Hailed by The New York Times as a “virtuoso…one of the foremost saxophonists of his generation”, “brilliant” (The Guardian, UK), and “a sterling saxophonist” (The Baltimore Sun), Dr. Timothy McAllister is one of today’s premier concert soloists and soprano chair of the acclaimed PRISM Quartet. He serves as Professor of Saxophone at The University of Michigan School of Music, Theatre and Dance. Additionally, he spends his summers as distinguished artist faculty of the Interlochen Arts Camp (MI), and regularly performs with the Chicago Symphony Orchestra and the Cabrillo Festival Orchestra. He has recently been featured with the Los Angeles Philharmonic, St. Louis Symphony, Baltimore Symphony, Sao Paulo State Symphony Orchestra, Milwaukee Symphony, Sydney Symphony Orchestra, Melbourne Symphony, National Symphony, Toronto Symphony, Tokyo Wind Symphony, Dallas Wind Symphony, and United States Navy Band, among others. McAllister’s work can be heard on the Nonesuch, Deutsche Grammphon, Naxos, OMM, Stradivarius, Centaur, AUR, Albany, New Dynamic, Equilibrium, New Focus and innova record labels.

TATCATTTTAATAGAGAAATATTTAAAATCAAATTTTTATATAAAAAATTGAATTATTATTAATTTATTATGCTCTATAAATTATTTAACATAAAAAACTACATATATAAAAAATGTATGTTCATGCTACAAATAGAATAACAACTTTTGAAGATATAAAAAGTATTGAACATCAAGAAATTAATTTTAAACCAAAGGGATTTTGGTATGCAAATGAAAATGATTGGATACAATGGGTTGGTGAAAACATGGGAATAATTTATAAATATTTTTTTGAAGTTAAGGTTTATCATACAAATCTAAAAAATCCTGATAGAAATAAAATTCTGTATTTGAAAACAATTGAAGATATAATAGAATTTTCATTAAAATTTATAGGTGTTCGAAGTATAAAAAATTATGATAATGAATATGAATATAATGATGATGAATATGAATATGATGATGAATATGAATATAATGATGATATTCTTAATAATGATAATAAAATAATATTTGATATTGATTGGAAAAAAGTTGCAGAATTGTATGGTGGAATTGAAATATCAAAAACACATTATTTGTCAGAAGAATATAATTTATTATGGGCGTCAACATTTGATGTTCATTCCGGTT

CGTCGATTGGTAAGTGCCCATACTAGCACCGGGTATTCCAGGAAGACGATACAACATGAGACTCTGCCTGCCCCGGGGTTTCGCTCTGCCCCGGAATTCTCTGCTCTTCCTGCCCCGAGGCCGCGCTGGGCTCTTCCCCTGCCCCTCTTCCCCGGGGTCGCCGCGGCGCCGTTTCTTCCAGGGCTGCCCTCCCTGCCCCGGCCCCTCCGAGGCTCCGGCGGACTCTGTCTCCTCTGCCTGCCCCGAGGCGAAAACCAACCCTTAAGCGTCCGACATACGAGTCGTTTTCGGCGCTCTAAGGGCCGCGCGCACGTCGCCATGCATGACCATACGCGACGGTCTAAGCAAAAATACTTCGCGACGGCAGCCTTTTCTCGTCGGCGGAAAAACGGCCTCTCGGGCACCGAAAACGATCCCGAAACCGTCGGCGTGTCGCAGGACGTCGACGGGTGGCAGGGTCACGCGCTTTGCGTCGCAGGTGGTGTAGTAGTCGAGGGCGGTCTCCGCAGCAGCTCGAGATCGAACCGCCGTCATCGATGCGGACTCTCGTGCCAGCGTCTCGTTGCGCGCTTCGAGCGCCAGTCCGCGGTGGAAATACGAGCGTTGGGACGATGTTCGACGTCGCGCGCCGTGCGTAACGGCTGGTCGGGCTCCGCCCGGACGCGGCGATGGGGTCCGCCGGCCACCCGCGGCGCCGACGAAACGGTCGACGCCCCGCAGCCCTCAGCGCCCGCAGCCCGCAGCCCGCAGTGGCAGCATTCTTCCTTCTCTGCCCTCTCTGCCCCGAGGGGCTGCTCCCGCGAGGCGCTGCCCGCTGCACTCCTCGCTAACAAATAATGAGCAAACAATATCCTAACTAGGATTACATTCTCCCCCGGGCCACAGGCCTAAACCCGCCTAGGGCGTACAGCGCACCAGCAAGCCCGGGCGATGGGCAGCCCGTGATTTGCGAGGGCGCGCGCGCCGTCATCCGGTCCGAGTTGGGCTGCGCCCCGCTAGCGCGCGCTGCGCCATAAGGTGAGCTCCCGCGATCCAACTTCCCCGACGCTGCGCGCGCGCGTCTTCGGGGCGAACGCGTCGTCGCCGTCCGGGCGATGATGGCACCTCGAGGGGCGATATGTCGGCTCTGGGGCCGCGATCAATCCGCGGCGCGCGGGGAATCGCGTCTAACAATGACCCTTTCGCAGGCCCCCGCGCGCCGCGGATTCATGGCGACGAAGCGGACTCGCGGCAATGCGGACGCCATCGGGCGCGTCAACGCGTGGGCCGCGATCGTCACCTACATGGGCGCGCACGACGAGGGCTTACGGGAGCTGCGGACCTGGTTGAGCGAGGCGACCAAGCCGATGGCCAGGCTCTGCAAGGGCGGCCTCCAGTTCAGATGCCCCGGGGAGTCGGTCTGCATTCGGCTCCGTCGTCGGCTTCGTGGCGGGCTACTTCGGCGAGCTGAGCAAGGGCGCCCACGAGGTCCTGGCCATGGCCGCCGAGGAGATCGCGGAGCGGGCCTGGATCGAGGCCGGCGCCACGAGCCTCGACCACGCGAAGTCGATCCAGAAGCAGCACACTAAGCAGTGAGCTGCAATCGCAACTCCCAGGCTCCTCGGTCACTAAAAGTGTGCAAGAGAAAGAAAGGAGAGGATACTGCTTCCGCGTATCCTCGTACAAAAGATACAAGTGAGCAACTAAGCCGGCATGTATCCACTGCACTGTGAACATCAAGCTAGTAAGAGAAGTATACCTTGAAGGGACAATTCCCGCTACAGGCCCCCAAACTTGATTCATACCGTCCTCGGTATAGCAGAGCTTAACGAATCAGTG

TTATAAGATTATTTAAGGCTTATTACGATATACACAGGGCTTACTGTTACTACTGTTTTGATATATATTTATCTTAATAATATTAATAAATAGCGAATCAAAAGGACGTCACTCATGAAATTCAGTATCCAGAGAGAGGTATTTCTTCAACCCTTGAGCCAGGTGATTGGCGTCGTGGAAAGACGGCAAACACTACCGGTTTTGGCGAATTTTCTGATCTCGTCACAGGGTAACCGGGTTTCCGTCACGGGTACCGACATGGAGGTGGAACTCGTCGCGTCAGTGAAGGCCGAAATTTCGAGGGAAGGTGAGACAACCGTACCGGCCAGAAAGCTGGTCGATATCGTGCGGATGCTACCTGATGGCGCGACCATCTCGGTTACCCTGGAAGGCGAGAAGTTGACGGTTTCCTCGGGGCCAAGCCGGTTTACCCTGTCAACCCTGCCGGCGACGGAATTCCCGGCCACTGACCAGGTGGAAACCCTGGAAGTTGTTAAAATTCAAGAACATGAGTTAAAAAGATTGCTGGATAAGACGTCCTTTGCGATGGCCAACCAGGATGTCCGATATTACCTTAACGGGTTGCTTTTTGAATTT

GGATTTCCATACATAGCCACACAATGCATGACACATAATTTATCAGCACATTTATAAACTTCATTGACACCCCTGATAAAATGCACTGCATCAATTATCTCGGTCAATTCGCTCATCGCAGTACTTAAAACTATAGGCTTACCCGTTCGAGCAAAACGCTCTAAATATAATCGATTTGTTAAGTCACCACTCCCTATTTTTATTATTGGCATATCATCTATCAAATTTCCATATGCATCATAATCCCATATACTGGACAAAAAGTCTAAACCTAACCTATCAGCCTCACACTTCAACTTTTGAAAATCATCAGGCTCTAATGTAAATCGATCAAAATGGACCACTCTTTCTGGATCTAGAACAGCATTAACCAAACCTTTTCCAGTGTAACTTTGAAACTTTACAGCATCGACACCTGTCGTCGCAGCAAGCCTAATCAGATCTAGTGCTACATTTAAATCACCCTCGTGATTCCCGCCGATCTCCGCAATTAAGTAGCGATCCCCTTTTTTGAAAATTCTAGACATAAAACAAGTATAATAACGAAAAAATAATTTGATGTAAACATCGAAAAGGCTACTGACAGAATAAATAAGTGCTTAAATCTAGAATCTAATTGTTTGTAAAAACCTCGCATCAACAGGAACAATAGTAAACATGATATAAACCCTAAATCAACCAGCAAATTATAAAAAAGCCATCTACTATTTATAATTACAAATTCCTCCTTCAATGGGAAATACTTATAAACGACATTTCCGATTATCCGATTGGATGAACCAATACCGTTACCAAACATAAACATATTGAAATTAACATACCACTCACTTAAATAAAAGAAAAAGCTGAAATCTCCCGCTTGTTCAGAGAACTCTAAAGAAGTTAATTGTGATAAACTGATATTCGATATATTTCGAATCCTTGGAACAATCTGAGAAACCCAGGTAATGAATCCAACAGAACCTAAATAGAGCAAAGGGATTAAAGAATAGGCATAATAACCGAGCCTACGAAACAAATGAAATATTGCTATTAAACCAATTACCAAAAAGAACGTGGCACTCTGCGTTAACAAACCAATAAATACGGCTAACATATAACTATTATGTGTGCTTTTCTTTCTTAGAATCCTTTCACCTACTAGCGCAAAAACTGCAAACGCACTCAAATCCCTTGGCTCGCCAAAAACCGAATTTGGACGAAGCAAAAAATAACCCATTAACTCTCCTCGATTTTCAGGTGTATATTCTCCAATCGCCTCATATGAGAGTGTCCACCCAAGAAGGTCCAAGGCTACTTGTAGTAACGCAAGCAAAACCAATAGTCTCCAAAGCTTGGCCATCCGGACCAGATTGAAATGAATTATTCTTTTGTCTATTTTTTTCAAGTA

Last month, University of Michigan SMTD Academic Affairs and Wellness Initiative hosted a Student Success Workshop. Dr. McAllister, Professor of Saxophone, served on a Faculty Panel on the topic “Advancing Your Artistry.” He started by explaining that “Failure should become the most important ‘F-word’ in your life! It’s a truth in everything you do. You have to embrace it, explore it, solve its problems, grow from trial and error. Everyone grows from that point.”
His other tips included:
1. LISTEN to great artists. Open your ears! Daily/weekly listening to music’s greatest models in all genres. Develop ears for other instruments, voices, musical styles (i.e., David Shifrin, Itzhak Perlman, Yo-Yo Ma, Ella Fitzgerald, etc.) Pay attention to the greatness around you and connect it to what YOU do.
2. Know the HISTORY of your instrument/genre/what you do. Know the origin of your traditions. (Who are the early legends of the opera? Where does your instrument come from?) Revere your history, know how others have walked the path of your art.
3. ACOUSTICS: Have the skills needed to navigate performance spaces, practice rooms, instrumental equipment, how intonation and projection works. You make must transform the space for your audience – change the room when you start playing/singing! Does the ‘noise’ you make, make people weep?
4. MUSIC: Expand your concept of what is going on around you and in the larger musical world (i.e., composers, musical trends, other ‘schools of thought’ in your field)
5. EAR-TO-HAND SKILLS through technique. Apply theory to technique. Get away from the printed page! Build simple improvisation skills – connect the hemispheres of your brain. Good resource: Jerry Coker’s Patterns for Jazz.
6. Be a problem solver. Every challenge is an opportunity to create.
7. Set macro goals for your career and micro goals for the next 3 hours.
8. Don’t skip class to practice. Organize your time and do both.